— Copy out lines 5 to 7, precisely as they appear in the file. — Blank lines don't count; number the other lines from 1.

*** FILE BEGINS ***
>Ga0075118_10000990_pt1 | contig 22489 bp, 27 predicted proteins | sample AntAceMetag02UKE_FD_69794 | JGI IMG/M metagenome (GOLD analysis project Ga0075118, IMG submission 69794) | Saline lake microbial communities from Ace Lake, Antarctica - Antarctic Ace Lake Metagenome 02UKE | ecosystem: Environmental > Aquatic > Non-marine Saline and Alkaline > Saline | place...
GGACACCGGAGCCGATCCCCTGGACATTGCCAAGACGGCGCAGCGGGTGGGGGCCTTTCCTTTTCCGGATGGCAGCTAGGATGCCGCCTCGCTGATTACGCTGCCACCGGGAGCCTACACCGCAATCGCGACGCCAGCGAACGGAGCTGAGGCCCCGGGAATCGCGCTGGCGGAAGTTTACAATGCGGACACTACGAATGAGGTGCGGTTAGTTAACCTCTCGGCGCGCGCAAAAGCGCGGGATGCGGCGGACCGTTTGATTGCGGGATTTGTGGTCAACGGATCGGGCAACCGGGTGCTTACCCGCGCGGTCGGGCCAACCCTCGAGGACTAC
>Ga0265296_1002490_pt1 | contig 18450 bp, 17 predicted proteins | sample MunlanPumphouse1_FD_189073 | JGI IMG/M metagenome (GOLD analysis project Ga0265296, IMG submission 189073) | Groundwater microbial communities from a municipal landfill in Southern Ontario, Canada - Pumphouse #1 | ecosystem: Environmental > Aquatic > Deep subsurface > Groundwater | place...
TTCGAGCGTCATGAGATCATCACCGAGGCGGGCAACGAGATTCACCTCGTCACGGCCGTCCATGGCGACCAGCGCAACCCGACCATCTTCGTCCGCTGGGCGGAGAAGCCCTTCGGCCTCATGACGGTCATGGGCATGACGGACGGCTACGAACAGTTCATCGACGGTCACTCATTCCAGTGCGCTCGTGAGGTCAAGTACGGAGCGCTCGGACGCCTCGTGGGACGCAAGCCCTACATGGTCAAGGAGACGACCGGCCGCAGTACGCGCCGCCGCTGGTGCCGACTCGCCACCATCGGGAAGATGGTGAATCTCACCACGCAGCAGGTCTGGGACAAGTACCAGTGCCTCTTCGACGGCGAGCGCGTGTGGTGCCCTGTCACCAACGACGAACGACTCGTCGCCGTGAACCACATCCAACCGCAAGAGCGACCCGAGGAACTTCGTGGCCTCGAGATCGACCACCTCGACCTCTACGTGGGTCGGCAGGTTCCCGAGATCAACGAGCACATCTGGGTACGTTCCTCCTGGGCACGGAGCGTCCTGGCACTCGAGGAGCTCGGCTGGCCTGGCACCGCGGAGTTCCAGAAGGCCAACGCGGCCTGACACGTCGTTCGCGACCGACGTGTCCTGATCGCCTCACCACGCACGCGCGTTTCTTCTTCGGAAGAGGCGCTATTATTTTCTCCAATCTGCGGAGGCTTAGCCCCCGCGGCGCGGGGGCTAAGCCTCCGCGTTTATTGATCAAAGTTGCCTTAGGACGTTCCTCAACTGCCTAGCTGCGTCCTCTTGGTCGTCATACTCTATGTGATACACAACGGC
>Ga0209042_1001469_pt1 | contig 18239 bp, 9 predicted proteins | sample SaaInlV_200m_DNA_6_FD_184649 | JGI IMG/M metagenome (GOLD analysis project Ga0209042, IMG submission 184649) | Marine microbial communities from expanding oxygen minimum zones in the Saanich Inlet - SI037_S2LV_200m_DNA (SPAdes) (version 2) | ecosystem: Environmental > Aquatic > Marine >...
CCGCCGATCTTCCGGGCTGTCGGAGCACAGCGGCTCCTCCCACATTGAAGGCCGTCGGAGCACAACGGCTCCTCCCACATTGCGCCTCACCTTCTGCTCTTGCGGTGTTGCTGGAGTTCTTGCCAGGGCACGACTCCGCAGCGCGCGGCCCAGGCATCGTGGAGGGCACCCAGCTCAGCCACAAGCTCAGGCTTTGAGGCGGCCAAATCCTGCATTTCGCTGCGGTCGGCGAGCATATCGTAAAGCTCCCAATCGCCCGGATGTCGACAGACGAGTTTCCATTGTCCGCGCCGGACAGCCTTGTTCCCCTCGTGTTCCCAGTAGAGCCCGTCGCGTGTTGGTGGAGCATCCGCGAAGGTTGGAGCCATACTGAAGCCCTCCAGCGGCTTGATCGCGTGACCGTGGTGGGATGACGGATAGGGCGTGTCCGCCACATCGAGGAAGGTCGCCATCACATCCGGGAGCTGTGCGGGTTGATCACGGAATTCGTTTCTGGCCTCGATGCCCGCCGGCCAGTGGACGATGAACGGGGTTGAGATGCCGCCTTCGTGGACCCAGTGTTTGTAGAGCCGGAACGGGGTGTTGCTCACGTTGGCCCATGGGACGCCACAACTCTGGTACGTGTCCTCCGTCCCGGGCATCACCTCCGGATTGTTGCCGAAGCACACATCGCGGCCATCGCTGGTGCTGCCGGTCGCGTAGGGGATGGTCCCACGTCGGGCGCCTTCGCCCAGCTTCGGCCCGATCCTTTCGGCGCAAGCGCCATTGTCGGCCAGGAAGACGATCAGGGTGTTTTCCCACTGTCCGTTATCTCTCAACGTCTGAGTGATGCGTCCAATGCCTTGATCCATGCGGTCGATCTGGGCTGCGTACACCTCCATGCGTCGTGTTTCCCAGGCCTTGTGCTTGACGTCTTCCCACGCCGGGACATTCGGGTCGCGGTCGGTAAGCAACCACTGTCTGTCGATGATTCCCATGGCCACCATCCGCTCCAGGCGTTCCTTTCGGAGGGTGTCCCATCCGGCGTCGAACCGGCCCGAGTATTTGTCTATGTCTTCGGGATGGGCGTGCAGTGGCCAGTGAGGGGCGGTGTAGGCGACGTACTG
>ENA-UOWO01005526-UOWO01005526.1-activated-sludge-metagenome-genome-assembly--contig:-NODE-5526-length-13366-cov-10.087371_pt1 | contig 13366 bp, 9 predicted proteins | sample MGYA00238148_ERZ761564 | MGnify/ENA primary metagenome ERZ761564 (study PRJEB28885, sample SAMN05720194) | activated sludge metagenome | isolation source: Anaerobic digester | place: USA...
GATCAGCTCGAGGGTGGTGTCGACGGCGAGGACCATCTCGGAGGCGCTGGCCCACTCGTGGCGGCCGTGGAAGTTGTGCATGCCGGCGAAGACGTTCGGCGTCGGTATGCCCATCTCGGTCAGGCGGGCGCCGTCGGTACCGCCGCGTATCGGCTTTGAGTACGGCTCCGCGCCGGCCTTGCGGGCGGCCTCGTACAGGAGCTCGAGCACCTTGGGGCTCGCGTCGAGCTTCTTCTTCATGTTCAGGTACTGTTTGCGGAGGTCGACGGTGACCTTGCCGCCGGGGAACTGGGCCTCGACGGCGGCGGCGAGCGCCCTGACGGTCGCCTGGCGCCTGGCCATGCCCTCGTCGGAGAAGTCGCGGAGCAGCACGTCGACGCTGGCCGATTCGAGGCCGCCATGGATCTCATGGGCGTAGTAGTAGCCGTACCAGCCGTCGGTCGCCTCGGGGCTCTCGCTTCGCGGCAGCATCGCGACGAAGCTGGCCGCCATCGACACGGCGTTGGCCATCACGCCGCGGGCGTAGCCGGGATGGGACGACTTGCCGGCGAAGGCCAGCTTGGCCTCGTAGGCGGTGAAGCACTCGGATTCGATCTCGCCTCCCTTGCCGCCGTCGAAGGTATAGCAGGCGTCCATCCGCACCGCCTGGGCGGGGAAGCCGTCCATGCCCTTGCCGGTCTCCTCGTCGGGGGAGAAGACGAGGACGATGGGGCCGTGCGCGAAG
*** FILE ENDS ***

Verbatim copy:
>Ga0209042_1001469_pt1 | contig 18239 bp, 9 predicted proteins | sample SaaInlV_200m_DNA_6_FD_184649 | JGI IMG/M metagenome (GOLD analysis project Ga0209042, IMG submission 184649) | Marine microbial communities from expanding oxygen minimum zones in the Saanich Inlet - SI037_S2LV_200m_DNA (SPAdes) (version 2) | ecosystem: Environmental > Aquatic > Marine >...
CCGCCGATCTTCCGGGCTGTCGGAGCACAGCGGCTCCTCCCACATTGAAGGCCGTCGGAGCACAACGGCTCCTCCCACATTGCGCCTCACCTTCTGCTCTTGCGGTGTTGCTGGAGTTCTTGCCAGGGCACGACTCCGCAGCGCGCGGCCCAGGCATCGTGGAGGGCACCCAGCTCAGCCACAAGCTCAGGCTTTGAGGCGGCCAAATCCTGCATTTCGCTGCGGTCGGCGAGCATATCGTAAAGCTCCCAATCGCCCGGATGTCGACAGACGAGTTTCCATTGTCCGCGCCGGACAGCCTTGTTCCCCTCGTGTTCCCAGTAGAGCCCGTCGCGTGTTGGTGGAGCATCCGCGAAGGTTGGAGCCATACTGAAGCCCTCCAGCGGCTTGATCGCGTGACCGTGGTGGGATGACGGATAGGGCGTGTCCGCCACATCGAGGAAGGTCGCCATCACATCCGGGAGCTGTGCGGGTTGATCACGGAATTCGTTTCTGGCCTCGATGCCCGCCGGCCAGTGGACGATGAACGGGGTTGAGATGCCGCCTTCGTGGACCCAGTGTTTGTAGAGCCGGAACGGGGTGTTGCTCACGTTGGCCCATGGGACGCCACAACTCTGGTACGTGTCCTCCGTCCCGGGCATCACCTCCGGATTGTTGCCGAAGCACACATCGCGGCCATCGCTGGTGCTGCCGGTCGCGTAGGGGATGGTCCCACGTCGGGCGCCTTCGCCCAGCTTCGGCCCGATCCTTTCGGCGCAAGCGCCATTGTCGGCCAGGAAGACGATCAGGGTGTTTTCCCACTGTCCGTTATCTCTCAACGTCTGAGTGATGCGTCCAATGCCTTGATCCATGCGGTCGATCTGGGCTGCGTACACCTCCATGCGTCGTGTTTCCCAGGCCTTGTGCTTGACGTCTTCCCACGCCGGGACATTCGGGTCGCGGTCGGTAAGCAACCACTGTCTGTCGATGATTCCCATGGCCACCATCCGCTCCAGGCGTTCCTTTCGGAGGGTGTCCCATCCGGCGTCGAACCGGCCCGAGTATTTGTCTATGTCTTCGGGATGGGCGTGCAGTGGCCAGTGAGGGGCGGTGTAGGCGACGTACTG
>ENA-UOWO01005526-UOWO01005526.1-activated-sludge-metagenome-genome-assembly--contig:-NODE-5526-length-13366-cov-10.087371_pt1 | contig 13366 bp, 9 predicted proteins | sample MGYA00238148_ERZ761564 | MGnify/ENA primary metagenome ERZ761564 (study PRJEB28885, sample SAMN05720194) | activated sludge metagenome | isolation source: Anaerobic digester | place: USA...